Get to know D.C. with our daily newsletter
We dive deep on the day’s biggest story and share links to everything you need to know.
Roommates Anu Joshi and Angela Butcher are perched in the corner of the carryout deli with ketchup and syrup-smeared plates. They’ve both nearly polished off the Hungry Man’s Platter with bacon, sausage, eggs, hash browns, and pancakes or French toast. Joshi is moving to Chicago soon, and for a farewell meal, Butcher looked to Yelp for help picking a place. She settled on Tony’s on H Street NE.
“It looked good in the pictures,” Butcher says. “And I heard good things in the reviews.”
When they arrived at the corner of 14th and H, they didn’t see Tony’s at the address they were looking for, 1387 H St. NE. Then they noticed a sign for Tony’s Place across the street.
The women went in, ordered from the counter overlooking the kitchen, and sat down on metal stools in the narrow azure blue-walled room covered with papers advertising specials in Comic Sans type. Then they looked out the window and saw the bright orange awning with the name of another Tony’s—Tony’s Breakfast. The squat white building was slightly tucked out of view from the main corridor.
They were at the wrong Tony’s.
Still, Joshi and Butcher enjoyed their breakfast just fine, and they found the service very friendly. “I would come back here,” Butcher says. “Some things are meant to be, and this is the place that we came to, so this is our farewell spot.” She turns to her friend and points to the Tony’s across the street: “I guess I’ll have to go to that one without you.”
“Yes,” Joshi says, “because when I come back, we’re definitely coming to this one.”
“I know, this is, like, our spot now.”
Across the street at Tony’s Breakfast, co-owner Justine Choe is disappointed to hear this. Her family’s restaurant, after all, earned the 4.5 stars on Yelp that drew Joshi and Butcher to the neighborhood in the first place. But mix-ups like this happen every day. On the back of its takeout menus, Choe has resorted to writing, “Visit the One & Only Authentic Tony’s Not Affiliated with Tony’s Place.”
“We are the original owners,” Choe says. “And we have the rights to say that.”
Except that Tony’s Place makes the same claims. A sign over the doorway reads “The Original TONY’S PLACE.”
* * *
Suk Reddick opened the first Tony’s in Richmond, Va., in 1981. She’d come to America five years earlier with her husband, but they’d divorced, and she worked multiple jobs so she could save money to finally be her own boss. From a very young age, she was forced to work to survive; both of her parents died when she was 8 years old. “My mom always knew she had to take care of herself, so she always wanted to have business for herself,” says her son Tony Reddick, the restaurant’s namesake.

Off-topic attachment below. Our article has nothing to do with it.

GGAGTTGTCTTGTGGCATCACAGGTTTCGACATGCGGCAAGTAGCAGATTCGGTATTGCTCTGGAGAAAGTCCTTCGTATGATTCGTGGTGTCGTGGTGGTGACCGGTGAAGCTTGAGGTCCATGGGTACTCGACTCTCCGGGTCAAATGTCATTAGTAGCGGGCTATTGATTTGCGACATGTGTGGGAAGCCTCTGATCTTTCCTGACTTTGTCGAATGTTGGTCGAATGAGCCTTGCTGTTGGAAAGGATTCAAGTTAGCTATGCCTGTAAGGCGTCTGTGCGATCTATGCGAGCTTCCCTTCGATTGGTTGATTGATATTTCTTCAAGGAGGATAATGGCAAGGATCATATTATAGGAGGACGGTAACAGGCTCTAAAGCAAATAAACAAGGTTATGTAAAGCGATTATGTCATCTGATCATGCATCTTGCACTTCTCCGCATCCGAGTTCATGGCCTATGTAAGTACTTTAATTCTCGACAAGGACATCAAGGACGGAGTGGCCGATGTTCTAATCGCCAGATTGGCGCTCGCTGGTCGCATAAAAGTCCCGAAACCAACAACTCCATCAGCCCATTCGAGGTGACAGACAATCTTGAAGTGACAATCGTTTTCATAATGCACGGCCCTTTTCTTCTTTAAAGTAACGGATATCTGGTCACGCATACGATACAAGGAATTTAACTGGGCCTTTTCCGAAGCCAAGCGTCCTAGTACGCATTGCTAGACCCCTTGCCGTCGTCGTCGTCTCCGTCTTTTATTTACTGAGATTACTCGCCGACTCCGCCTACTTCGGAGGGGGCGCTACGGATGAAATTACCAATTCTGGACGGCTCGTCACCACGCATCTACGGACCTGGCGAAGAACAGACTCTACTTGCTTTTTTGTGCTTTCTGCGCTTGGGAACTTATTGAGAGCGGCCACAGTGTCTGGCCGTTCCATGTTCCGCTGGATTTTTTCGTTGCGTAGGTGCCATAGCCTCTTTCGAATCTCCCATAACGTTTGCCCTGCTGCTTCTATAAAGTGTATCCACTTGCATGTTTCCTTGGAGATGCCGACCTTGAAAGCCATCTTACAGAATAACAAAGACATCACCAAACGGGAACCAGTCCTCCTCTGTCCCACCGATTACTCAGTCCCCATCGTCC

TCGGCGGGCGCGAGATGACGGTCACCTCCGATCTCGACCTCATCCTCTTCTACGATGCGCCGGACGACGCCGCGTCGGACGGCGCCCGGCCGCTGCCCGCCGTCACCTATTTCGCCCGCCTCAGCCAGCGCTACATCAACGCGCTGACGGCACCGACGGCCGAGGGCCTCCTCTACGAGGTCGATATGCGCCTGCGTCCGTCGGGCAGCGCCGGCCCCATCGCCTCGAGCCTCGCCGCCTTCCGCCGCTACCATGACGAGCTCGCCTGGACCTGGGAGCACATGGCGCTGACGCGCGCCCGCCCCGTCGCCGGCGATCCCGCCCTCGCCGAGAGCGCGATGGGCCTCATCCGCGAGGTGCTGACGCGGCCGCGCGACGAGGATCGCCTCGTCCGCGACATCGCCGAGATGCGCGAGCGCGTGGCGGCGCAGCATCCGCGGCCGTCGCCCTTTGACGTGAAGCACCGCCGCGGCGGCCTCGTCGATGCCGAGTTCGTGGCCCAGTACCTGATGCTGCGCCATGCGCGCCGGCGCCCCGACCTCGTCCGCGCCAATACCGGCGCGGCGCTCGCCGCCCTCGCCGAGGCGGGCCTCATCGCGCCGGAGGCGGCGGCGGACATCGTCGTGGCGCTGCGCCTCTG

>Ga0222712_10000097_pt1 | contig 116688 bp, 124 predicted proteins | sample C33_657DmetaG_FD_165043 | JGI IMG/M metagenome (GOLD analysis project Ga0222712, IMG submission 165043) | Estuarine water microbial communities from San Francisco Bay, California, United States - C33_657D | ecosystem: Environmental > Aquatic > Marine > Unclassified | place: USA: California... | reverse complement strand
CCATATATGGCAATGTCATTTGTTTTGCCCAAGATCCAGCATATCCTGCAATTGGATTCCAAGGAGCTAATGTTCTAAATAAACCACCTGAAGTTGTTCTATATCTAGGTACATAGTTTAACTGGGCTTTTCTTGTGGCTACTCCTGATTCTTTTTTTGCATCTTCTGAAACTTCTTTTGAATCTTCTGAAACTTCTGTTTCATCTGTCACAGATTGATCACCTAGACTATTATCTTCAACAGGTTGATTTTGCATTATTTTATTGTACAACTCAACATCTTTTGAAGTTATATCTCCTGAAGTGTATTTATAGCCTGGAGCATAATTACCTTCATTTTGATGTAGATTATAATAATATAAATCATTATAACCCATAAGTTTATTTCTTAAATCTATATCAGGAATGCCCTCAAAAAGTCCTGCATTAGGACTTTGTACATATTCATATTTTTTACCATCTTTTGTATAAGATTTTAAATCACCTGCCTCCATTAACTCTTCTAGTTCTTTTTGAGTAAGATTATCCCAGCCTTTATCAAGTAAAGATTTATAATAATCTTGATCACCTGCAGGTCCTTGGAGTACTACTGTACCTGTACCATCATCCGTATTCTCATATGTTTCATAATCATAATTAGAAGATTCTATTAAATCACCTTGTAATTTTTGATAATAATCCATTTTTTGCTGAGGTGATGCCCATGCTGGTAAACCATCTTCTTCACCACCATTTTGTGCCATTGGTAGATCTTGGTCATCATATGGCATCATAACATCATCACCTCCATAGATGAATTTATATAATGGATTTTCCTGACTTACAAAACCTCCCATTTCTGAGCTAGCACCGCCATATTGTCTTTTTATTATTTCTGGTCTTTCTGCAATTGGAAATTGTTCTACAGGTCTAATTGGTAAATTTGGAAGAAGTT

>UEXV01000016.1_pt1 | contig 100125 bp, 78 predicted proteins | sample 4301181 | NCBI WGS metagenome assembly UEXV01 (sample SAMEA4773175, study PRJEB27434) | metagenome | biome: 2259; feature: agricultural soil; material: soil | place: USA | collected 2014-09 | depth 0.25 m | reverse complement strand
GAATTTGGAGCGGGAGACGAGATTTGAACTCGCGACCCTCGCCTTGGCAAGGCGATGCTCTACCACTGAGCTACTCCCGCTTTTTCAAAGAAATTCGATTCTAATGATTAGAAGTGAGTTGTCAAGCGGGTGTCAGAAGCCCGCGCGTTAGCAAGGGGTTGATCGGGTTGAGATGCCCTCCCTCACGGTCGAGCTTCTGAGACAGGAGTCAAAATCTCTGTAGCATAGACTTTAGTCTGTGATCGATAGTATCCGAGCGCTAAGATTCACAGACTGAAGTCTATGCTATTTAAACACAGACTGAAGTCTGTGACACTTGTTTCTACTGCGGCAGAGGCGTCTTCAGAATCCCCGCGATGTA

In Korean culture, a mother is often referred to as the mother of her eldest son, or in Suk Reddick’s case, “Tony’s mother.” “So in English, people would pick up on that and just call her ‘Tony’ instead. They would think her name was Tony,” Reddick says.
Over the years, Suk Reddick has owned several different businesses called Tony’s across D.C., Virginia, and Maryland, including grocery stores, diners, and carryouts. The Tony’s on H Street NE originally opened in the late 1980s or early 1990s—she can’t remember exactly when anymore—at a different address a block away on 13th Street NE. Then in 2001, Reddick bought the building at 1401 H St. NE and moved the business there.
Tony Reddick, who now works for a medical research company, says he spent most of his youth working in the family business. But after a while, he got sick of it. The restaurant was struggling, and he and his mom had different ideas about how to fix it. Ultimately, since he didn’t want to run it, she brought in someone else.
So Robert and Kay Choe, Justine Choe’s parents, bought Tony’s on H Street from Suk Reddick around 2003 and went on to run it under the same name at the same location for a decade. (Reddick kept the building and leased it to them.) They are also Korean immigrants and operated carryouts in Baltimore before coming to D.C., where they had a liquor store and other food businesses. And for most of their 10-year lease, they had a good relationship with Reddick. They were friends even.
Choe says that was when they built up a reputation for Tony’s. “Our family, we put love into the business. That’s why when people come in, they know our names,” she says. “We know the community, and it’s gotten to the point where people have become like our family around here.”
As the lease came to an end in 2013, the Choes started to talk to Reddick about renewing or buying her building. But when they failed to reach an agreement, the relationship soured.
The Choe family ultimately had to relocate. “I’m so stressed,” Kay Choe recalls. “One month, I can’t eat. I can’t sleep.” They didn’t want to stray far, because their customer base was on H Street. And so they thought themselves lucky to find a previously abandoned space at 1387 H St. NE, facing their old locale. Within two months, they were back in business as Tony’s. Choe added “Breakfast” to the end of the name to emphasize the morning offerings they were known for.